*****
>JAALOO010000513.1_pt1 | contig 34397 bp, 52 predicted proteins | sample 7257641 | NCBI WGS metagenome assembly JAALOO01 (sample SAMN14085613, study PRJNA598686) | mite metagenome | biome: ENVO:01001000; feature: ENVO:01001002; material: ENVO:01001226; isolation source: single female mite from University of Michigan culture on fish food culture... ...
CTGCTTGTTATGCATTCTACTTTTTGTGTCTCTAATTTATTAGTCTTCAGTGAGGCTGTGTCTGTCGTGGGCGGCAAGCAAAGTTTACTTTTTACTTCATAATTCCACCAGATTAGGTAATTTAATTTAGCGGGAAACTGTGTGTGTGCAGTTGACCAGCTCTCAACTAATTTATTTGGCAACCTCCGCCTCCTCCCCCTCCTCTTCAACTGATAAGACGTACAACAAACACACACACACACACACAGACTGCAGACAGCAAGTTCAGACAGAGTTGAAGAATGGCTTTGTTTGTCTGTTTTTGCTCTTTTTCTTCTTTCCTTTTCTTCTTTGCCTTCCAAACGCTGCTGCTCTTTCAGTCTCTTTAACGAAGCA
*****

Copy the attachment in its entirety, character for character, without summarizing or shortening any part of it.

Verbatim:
>JAALOO010000513.1_pt1 | contig 34397 bp, 52 predicted proteins | sample 7257641 | NCBI WGS metagenome assembly JAALOO01 (sample SAMN14085613, study PRJNA598686) | mite metagenome | biome: ENVO:01001000; feature: ENVO:01001002; material: ENVO:01001226; isolation source: single female mite from University of Michigan culture on fish food culture... ...
CTGCTTGTTATGCATTCTACTTTTTGTGTCTCTAATTTATTAGTCTTCAGTGAGGCTGTGTCTGTCGTGGGCGGCAAGCAAAGTTTACTTTTTACTTCATAATTCCACCAGATTAGGTAATTTAATTTAGCGGGAAACTGTGTGTGTGCAGTTGACCAGCTCTCAACTAATTTATTTGGCAACCTCCGCCTCCTCCCCCTCCTCTTCAACTGATAAGACGTACAACAAACACACACACACACACACAGACTGCAGACAGCAAGTTCAGACAGAGTTGAAGAATGGCTTTGTTTGTCTGTTTTTGCTCTTTTTCTTCTTTCCTTTTCTTCTTTGCCTTCCAAACGCTGCTGCTCTTTCAGTCTCTTTAACGAAGCA